Tennessee lawmakers decide not to rewrite legal definition of Tennessee whiskey this season, meaning rules supported by Jack Daniel's will govern other distillers in state for at least another year
March 25, 2014
– Effort to rewrite Jack Daniel's-supported legal definition of Tenn. whiskey fails for year
State lawmakers on Tuesday decided not to rewrite the legal definition of Tennessee whiskey this session, meaning the rules supported by Jack Daniel's will govern other distillers in the state for at least another year.
House and Senate committees voted Tuesday to consider efforts to rewrite or repeal the law in summer study panels after the legislative session ends.
Jack Daniel's master distiller Jeff Arnett, who has heavily lobbied lawmakers to uphold the current law, welcomed the decision to put off suggested changes like removing a requirement to age whiskey in unused oak barrels.
"We stand behind last year's law, we truly believe it's best for Tennessee whiskey all over the world," Arnett said. "And for the players who've located in the state of Tennessee, we need to uphold these quality standards."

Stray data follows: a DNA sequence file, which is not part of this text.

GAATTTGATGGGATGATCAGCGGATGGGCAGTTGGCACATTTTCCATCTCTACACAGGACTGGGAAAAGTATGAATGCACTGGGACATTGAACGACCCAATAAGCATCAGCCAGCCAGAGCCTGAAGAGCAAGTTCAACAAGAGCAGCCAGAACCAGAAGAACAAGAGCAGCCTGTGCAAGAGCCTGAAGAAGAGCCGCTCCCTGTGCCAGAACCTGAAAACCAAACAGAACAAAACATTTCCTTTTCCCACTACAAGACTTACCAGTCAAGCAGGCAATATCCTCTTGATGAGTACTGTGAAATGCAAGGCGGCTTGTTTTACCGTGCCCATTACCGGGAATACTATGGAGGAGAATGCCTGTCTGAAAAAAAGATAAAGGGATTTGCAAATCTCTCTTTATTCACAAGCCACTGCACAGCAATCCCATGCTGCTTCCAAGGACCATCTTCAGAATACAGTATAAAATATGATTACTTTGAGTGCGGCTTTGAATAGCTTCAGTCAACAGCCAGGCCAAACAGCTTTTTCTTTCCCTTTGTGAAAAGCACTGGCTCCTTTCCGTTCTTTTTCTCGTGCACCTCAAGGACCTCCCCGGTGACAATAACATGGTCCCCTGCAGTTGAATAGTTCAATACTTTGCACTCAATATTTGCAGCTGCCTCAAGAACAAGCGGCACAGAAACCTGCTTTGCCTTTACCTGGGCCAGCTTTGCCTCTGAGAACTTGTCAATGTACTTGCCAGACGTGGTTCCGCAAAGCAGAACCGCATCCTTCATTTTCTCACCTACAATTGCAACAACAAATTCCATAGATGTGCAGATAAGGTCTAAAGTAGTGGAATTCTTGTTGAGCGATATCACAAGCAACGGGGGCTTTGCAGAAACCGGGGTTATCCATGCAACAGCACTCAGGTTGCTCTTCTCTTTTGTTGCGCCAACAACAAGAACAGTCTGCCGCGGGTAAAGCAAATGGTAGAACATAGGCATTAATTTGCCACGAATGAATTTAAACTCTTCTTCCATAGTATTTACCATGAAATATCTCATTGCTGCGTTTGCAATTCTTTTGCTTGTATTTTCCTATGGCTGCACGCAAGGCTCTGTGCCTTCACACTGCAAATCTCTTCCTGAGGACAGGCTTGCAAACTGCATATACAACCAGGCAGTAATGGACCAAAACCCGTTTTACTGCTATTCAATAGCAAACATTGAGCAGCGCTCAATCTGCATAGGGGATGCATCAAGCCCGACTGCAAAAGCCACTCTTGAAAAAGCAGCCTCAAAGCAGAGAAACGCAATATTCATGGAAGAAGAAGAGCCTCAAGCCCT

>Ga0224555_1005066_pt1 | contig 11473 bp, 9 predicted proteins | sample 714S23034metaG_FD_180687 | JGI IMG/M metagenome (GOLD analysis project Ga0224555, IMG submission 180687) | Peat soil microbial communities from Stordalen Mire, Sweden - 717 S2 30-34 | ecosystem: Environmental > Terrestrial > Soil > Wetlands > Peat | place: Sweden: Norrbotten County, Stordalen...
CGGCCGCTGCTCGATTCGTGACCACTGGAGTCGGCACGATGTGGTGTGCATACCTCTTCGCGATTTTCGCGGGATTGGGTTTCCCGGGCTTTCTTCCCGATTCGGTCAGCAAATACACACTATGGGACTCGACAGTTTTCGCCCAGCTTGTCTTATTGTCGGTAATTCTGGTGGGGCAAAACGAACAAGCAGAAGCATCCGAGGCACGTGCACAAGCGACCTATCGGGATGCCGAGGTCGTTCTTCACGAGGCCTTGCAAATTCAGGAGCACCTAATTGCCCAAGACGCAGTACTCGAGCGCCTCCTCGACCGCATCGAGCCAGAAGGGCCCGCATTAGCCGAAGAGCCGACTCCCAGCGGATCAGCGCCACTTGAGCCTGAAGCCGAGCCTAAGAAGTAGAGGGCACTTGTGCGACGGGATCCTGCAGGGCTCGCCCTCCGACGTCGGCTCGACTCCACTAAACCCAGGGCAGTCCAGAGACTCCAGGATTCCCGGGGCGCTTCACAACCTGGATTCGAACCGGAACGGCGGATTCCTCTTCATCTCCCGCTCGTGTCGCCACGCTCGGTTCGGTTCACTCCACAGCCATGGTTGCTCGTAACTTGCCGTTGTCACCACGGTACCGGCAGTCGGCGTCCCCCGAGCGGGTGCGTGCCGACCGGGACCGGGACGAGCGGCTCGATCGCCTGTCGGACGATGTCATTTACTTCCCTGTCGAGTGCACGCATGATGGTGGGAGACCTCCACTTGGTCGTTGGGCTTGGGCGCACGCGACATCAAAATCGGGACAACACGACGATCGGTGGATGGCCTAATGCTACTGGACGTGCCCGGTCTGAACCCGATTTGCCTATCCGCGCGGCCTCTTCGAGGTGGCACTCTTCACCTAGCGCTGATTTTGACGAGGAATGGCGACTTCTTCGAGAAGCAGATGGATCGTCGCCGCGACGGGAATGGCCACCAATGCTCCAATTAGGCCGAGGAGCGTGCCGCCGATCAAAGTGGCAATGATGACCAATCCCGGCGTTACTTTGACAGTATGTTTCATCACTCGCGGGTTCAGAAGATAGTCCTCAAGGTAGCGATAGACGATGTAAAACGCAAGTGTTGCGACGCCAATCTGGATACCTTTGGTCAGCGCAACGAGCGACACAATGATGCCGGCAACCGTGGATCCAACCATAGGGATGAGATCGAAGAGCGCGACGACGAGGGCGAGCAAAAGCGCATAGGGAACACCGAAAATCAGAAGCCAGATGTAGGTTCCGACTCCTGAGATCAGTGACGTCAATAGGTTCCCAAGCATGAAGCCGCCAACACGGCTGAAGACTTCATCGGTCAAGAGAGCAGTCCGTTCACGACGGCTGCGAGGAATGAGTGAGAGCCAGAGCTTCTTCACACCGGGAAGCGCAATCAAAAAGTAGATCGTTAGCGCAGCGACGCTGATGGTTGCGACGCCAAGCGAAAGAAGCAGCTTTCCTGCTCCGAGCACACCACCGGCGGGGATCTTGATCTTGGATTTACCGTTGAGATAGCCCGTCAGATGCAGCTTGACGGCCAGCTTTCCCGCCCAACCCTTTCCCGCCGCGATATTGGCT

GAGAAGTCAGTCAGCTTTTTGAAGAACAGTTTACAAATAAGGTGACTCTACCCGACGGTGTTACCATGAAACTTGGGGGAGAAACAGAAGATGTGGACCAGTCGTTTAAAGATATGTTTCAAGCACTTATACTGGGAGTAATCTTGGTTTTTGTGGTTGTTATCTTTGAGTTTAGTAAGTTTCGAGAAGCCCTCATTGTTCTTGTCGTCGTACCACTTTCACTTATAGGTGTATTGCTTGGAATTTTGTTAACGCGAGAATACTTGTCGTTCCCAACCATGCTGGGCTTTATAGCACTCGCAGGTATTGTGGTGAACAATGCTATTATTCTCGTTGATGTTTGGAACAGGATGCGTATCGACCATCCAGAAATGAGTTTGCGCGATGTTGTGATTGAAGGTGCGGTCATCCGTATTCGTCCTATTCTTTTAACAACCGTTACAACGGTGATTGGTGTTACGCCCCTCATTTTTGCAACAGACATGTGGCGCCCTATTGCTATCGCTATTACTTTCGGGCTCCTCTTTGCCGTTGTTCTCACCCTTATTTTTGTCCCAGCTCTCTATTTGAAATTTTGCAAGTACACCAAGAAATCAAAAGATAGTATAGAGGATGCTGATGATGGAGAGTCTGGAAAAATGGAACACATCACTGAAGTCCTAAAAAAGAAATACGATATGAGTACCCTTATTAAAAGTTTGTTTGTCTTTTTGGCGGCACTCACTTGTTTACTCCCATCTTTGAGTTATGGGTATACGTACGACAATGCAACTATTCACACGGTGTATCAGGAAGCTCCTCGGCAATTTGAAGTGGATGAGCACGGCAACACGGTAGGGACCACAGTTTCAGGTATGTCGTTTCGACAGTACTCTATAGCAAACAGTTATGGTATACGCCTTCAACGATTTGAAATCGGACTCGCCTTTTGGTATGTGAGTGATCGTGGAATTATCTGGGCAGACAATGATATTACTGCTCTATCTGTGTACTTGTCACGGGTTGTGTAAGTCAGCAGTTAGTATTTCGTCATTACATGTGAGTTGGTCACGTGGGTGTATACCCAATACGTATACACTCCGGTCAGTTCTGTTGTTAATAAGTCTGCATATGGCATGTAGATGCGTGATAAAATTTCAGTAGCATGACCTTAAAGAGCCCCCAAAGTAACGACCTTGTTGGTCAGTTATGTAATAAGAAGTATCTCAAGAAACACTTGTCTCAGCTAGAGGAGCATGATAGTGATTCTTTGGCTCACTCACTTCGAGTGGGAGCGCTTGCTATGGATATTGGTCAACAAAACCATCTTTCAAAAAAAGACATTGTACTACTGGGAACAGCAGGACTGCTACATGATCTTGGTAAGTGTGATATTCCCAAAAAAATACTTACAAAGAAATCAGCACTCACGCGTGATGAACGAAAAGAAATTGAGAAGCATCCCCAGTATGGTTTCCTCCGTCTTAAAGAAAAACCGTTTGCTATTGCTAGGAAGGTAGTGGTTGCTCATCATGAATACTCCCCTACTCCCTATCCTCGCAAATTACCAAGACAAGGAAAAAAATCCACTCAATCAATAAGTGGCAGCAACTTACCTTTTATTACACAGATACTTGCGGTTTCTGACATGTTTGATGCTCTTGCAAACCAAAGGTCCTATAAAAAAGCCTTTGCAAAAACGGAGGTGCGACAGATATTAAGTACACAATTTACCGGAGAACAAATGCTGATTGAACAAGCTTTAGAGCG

The debate has pitched two global liquor giants against each other. Jack Daniel's which is owned by Louisville, Ky.-based Brown-Forman Corp., first proposed the establishment of a Tennessee whiskey law last year. George Dickel is owned British conglomerate Diageo PLC, which led this year's attempts to dismantle that law.
Diageo vice president Guy L. Smith IV said he hopes the study committee gives serious consideration to changing the law.
"Rather than having one company dictate for everyone, we can do this the right way and come together in an open forum to discuss how to create the best standards for Tennessee whiskey," Smith said in a release.
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